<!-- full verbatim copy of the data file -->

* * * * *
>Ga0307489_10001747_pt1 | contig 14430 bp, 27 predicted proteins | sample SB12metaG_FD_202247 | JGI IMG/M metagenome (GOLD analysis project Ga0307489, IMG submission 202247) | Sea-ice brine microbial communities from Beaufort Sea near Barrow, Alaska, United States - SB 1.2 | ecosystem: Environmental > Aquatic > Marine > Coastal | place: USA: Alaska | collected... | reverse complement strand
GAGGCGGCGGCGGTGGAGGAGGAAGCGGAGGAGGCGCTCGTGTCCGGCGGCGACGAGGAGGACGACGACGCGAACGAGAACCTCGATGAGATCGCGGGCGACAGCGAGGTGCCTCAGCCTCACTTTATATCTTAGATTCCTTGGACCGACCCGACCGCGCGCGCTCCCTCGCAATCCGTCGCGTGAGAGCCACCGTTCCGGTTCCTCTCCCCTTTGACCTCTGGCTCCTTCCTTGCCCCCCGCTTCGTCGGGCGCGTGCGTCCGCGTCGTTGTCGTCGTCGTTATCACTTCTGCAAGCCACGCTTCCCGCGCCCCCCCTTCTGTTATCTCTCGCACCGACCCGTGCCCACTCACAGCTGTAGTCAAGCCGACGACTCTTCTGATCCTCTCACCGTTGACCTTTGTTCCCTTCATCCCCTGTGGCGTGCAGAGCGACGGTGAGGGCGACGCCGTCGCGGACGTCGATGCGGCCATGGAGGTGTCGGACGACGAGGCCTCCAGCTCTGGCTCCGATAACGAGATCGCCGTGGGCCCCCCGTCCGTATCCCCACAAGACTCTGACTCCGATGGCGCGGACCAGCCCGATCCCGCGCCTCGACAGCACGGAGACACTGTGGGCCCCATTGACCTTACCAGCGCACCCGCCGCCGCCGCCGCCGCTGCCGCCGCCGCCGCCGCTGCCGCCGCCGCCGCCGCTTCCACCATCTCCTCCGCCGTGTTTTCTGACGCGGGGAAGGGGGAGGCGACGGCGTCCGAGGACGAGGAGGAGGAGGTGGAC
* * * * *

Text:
>Ga0307489_10001747_pt1 | contig 14430 bp, 27 predicted proteins | sample SB12metaG_FD_202247 | JGI IMG/M metagenome (GOLD analysis project Ga0307489, IMG submission 202247) | Sea-ice brine microbial communities from Beaufort Sea near Barrow, Alaska, United States - SB 1.2 | ecosystem: Environmental > Aquatic > Marine > Coastal | place: USA: Alaska | collected... | reverse complement strand
GAGGCGGCGGCGGTGGAGGAGGAAGCGGAGGAGGCGCTCGTGTCCGGCGGCGACGAGGAGGACGACGACGCGAACGAGAACCTCGATGAGATCGCGGGCGACAGCGAGGTGCCTCAGCCTCACTTTATATCTTAGATTCCTTGGACCGACCCGACCGCGCGCGCTCCCTCGCAATCCGTCGCGTGAGAGCCACCGTTCCGGTTCCTCTCCCCTTTGACCTCTGGCTCCTTCCTTGCCCCCCGCTTCGTCGGGCGCGTGCGTCCGCGTCGTTGTCGTCGTCGTTATCACTTCTGCAAGCCACGCTTCCCGCGCCCCCCCTTCTGTTATCTCTCGCACCGACCCGTGCCCACTCACAGCTGTAGTCAAGCCGACGACTCTTCTGATCCTCTCACCGTTGACCTTTGTTCCCTTCATCCCCTGTGGCGTGCAGAGCGACGGTGAGGGCGACGCCGTCGCGGACGTCGATGCGGCCATGGAGGTGTCGGACGACGAGGCCTCCAGCTCTGGCTCCGATAACGAGATCGCCGTGGGCCCCCCGTCCGTATCCCCACAAGACTCTGACTCCGATGGCGCGGACCAGCCCGATCCCGCGCCTCGACAGCACGGAGACACTGTGGGCCCCATTGACCTTACCAGCGCACCCGCCGCCGCCGCCGCCGCTGCCGCCGCCGCCGCCGCTGCCGCCGCCGCCGCCGCTTCCACCATCTCCTCCGCCGTGTTTTCTGACGCGGGGAAGGGGGAGGCGACGGCGTCCGAGGACGAGGAGGAGGAGGTGGAC